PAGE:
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Quality Health Services of P.R., Inc. v. National Labor Relations Board

United States Court of Appeals, First Circuit

October 16, 2017

QUALITY HEALTH SERVICES OF P.R., INC. d/b/a HOSPITAL SAN CRISTÓBAL, Petitioner, Cross-Respondent,
v.
NATIONAL LABOR RELATIONS BOARD, Respondent, Cross-Petitioner.

         PETITIONS FOR REVIEW OF A DECISION AND ORDER OF THE NATIONAL LABOR RELATIONS BOARD

          José L. Nieto-Mingo, with whom Nieto Law Offices, José R. González-Nogueras, Lloyd Isgut-Rivera, and Jiménez, Graffam & Lausell were on brief, for petitioner/cross-respondent.

          Barbara A. Sheehy, Attorney, National Labor Relations Board, with whom Elizabeth Heaney, Supervisory Attorney, Richard F. Griffin, Jr., General Counsel, Jennifer Abruzzo, Deputy General Counsel, John H. Ferguson, Associate General Counsel, and Linda Dreeben, Deputy Associate General Counsel, were on brief, for respondent/cross-petitioner.

          Before Torruella, Thompson, and Kayatta, Circuit Judges.

          TORRUELLA, Circuit Judge.

         Quality Health Services of Puerto Rico, Inc., d/b/a Hospital San Cristóbal (the "Hospital"), petitions for review of an order of the National Labor Relations Board ("NLRB" or the "Board") declaring that the Hospital had committed several unfair labor practices, in violation of section 8 of the National Labor Relations Act ("NLRA" or the "Act"), 29 U.S.C. § 158. The Board cross-applies for enforcement of that order. After careful consideration, we deny the Hospital's petition for review and grant the Board's cross-petition for enforcement.

         I. Background

         A. The Hospital Considers Cost-Cutting Measures

         During the relevant time period, Unidad Laboral de Enfermeras(os) y Empleados de la Salud (the "Union") was the exclusive collective-bargaining representative for most of the Hospital's approximately three-hundred employees, including the Hospital's respiratory therapy technicians. By 2009, the Hospital was experiencing a decrease in its number of patients, which led it to consider and implement cost-cutting measures. Between 2009 and 2010, the Hospital, without notifying or bargaining with the Union, implemented a number of changes to cut operating costs. These changes ultimately led to two Board decisions finding that the Hospital had engaged in unfair labor practices. See Hosp. San Cristóbal, 358 N.L.R.B. 547 (2012); Hosp. San Cristóbal, 356 N.L.R.B. 699 (2011). The collective bargaining agreement ("CBA") between the Hospital and the Union (together, the "Parties") expired on February 28, 2010, during which time the Parties were amid negotiating a successor CBA. In January 2011, continuing its cost-cutting plan, the Hospital considered subcontracting the services of its employees in the Respiratory Therapy Department ("Department"). On March 15, 2011, Hospital Executive Director Pedro Benetti notified the Union by letter that the Hospital intended to subcontract the Department, and offered the Union an opportunity to "negotiate the impact of [the] decision." Between March 24, 2011, and April 12, 2011, the Hospital and the Union met on several occasions to engage in bargaining around that issue.[1]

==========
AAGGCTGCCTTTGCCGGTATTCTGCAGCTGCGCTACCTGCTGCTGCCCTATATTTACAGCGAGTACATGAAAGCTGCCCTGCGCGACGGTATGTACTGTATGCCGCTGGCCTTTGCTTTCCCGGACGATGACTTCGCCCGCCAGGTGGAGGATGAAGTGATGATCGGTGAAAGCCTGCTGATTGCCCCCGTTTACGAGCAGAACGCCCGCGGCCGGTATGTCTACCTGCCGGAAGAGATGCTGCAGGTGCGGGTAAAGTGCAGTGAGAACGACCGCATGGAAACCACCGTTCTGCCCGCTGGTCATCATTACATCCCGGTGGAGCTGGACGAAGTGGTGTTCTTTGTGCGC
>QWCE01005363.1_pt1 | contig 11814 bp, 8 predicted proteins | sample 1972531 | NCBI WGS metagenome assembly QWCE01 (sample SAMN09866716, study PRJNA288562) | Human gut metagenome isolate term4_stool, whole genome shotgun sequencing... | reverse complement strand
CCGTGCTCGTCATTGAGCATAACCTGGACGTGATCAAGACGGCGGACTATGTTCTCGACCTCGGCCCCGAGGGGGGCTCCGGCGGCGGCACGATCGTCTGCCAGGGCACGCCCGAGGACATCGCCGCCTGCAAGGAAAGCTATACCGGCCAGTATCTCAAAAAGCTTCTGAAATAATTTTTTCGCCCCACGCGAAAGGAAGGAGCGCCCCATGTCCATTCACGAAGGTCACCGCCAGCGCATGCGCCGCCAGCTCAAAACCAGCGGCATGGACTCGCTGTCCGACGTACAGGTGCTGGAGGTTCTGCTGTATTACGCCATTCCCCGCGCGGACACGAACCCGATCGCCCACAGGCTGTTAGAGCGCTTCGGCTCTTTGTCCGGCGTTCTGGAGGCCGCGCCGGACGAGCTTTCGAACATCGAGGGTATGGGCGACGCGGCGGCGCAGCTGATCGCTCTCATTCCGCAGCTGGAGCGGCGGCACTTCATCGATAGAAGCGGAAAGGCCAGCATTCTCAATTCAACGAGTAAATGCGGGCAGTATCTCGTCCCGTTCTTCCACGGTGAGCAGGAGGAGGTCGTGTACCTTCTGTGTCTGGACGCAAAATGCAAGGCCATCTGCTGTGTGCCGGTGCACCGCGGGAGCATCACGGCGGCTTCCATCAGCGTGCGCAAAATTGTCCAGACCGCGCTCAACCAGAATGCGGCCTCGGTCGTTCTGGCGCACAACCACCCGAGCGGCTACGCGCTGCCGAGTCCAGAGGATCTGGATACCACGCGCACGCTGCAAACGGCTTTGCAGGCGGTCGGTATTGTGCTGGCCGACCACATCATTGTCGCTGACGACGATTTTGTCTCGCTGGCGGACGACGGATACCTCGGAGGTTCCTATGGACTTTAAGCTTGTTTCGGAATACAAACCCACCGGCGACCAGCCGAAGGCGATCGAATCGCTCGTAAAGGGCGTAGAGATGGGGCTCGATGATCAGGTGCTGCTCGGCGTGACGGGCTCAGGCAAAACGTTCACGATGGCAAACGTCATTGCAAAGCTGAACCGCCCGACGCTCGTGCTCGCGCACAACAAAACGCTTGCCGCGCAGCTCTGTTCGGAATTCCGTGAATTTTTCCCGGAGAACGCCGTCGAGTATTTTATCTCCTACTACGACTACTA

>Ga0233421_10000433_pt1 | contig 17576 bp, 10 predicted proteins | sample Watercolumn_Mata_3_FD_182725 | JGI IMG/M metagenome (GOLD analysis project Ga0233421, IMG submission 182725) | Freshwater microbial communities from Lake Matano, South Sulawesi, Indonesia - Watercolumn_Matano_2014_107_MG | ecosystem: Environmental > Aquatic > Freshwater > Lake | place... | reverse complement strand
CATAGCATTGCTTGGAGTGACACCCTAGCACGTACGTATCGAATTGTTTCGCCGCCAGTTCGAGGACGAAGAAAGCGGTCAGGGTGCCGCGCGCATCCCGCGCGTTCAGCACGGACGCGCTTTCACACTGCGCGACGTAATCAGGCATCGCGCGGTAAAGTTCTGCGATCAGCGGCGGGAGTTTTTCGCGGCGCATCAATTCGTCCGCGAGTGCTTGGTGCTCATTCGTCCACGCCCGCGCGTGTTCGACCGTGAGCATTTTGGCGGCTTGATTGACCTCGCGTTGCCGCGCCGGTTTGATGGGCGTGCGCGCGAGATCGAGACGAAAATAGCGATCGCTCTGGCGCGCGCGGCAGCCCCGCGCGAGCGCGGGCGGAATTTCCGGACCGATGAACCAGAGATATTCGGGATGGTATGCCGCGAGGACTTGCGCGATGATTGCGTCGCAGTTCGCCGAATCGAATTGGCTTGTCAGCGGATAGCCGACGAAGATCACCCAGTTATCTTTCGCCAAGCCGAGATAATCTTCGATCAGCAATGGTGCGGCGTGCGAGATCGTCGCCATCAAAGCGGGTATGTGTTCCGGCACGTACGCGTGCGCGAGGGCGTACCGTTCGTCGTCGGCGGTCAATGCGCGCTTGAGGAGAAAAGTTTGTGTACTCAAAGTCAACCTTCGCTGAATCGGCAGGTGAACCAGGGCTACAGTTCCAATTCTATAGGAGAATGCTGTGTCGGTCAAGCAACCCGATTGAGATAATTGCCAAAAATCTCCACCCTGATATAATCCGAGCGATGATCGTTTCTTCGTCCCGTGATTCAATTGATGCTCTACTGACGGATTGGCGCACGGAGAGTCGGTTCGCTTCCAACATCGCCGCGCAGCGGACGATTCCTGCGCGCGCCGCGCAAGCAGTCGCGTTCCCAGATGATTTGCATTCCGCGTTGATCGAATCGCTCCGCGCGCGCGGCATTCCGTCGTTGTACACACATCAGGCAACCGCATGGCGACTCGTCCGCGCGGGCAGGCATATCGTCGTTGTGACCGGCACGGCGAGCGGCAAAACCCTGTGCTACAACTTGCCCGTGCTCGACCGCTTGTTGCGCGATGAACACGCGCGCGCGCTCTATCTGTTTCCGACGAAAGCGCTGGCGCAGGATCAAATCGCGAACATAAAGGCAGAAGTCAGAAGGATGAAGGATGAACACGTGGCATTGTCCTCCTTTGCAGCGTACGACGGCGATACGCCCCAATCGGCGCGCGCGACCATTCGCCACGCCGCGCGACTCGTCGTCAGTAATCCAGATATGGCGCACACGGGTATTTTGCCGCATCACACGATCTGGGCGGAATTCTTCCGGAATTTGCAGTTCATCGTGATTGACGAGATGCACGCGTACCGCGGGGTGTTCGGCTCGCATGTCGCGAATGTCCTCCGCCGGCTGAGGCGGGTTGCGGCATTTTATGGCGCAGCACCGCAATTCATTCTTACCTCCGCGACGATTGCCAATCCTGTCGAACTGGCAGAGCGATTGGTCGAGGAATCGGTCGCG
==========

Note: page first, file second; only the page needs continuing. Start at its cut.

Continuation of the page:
B. The Parties Bargain

         On March 28, 2011, while negotiations were ongoing, the Hospital subcontracted with the private company Respiratory Therapy Management ("RTM") to provide non-unit respiratory therapy technicians on an as-needed basis to cover absences by the hospital's unit employees. Under the expired CBA, the Hospital was permitted to hire "temporary employees" for emergencies, "absence due to illness, vacation or any other similar motive." Nonetheless, according to the Hospital's Human Resources Director, Candie Rodríguez ("Rodríguez"), RTM's as-needed employees did not count as temporary employees. On March 30, 2011, Union representatives Ariel Echevarría ("Echevarría") and Evelyn Santa met with Rodríguez to discuss a grievance. After the meeting, Rodríguez circulated a memorandum directing employees to stop discussing the possible subcontracting of other departments. By early April 2011, the number of full-time union respiratory therapy technicians had dropped from eleven to eight, after three technicians resigned.